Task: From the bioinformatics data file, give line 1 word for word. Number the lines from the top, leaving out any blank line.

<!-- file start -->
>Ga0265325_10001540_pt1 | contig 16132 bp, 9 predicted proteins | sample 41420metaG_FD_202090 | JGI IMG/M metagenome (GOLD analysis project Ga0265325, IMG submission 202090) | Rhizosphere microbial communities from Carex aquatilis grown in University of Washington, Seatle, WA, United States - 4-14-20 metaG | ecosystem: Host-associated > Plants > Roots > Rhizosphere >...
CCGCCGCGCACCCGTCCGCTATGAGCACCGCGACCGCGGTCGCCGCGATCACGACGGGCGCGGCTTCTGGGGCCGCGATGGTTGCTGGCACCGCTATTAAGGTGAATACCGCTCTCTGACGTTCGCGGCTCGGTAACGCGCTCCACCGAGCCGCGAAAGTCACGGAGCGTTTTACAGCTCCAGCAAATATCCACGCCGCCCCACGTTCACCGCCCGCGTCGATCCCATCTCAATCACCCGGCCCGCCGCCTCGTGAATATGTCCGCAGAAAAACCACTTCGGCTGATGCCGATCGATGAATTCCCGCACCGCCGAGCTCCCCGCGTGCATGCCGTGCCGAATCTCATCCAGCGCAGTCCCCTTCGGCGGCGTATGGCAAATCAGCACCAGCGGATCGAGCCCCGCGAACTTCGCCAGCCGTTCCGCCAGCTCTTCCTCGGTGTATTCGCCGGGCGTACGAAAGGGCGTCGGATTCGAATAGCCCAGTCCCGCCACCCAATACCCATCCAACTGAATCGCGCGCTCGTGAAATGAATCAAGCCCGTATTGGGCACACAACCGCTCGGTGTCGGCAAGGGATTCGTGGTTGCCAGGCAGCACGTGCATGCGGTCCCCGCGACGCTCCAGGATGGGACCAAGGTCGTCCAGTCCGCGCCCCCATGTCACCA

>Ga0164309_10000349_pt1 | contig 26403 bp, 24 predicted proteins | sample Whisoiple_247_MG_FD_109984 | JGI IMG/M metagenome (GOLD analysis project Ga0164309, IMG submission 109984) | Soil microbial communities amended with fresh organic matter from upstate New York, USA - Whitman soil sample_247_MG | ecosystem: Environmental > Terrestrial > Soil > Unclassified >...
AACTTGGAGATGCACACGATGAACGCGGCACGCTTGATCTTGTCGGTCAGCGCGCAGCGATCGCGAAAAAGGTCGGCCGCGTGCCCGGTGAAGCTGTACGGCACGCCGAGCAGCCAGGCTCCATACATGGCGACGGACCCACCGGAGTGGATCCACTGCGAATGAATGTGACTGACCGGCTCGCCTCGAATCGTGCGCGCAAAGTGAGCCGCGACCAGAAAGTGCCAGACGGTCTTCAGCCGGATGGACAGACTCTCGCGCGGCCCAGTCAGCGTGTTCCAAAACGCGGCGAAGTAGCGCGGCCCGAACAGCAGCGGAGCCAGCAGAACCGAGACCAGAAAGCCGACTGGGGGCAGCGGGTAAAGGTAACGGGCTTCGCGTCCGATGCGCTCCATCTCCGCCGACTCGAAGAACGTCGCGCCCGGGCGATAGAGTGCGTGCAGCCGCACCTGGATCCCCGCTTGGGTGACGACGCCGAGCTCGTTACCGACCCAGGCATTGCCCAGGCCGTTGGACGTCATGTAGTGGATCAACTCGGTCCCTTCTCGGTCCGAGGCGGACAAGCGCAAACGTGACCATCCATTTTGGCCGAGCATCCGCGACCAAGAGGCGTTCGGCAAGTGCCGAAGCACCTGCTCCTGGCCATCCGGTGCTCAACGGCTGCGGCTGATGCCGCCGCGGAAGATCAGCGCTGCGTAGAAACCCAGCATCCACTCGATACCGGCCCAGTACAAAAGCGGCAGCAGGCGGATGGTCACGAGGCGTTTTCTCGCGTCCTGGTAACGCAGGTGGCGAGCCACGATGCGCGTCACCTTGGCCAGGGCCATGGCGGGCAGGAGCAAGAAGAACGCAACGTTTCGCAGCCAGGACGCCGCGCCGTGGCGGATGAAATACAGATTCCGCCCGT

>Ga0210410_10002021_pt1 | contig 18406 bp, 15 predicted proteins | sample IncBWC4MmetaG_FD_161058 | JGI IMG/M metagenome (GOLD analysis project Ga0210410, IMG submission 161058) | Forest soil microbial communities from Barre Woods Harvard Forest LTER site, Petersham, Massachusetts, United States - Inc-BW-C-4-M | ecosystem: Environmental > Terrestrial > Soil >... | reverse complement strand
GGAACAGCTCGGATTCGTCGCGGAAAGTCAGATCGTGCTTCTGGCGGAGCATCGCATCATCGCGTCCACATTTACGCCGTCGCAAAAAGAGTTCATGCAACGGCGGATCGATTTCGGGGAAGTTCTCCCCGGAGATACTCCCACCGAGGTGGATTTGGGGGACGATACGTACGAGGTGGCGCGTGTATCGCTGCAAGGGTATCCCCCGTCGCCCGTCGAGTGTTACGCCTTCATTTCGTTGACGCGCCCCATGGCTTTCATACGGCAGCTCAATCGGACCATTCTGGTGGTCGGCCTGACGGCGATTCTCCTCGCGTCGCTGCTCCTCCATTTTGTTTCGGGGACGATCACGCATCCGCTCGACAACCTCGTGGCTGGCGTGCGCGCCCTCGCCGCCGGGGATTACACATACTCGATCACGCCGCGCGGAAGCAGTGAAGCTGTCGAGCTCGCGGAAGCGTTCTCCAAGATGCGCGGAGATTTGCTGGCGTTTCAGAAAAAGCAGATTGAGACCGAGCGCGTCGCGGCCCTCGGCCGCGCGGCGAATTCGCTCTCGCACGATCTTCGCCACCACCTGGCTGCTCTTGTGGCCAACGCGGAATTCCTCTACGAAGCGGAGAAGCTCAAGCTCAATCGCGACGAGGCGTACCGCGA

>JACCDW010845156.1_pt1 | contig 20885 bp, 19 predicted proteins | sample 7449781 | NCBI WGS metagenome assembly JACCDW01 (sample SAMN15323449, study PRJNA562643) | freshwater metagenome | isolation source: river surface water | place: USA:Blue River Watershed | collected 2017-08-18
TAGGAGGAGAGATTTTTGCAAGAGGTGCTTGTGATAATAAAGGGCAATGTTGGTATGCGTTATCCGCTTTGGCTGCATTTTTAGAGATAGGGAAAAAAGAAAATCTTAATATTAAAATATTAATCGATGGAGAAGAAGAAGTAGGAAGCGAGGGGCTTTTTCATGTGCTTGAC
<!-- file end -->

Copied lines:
>Ga0265325_10001540_pt1 | contig 16132 bp, 9 predicted proteins | sample 41420metaG_FD_202090 | JGI IMG/M metagenome (GOLD analysis project Ga0265325, IMG submission 202090) | Rhizosphere microbial communities from Carex aquatilis grown in University of Washington, Seatle, WA, United States - 4-14-20 metaG | ecosystem: Host-associated > Plants > Roots > Rhizosphere >...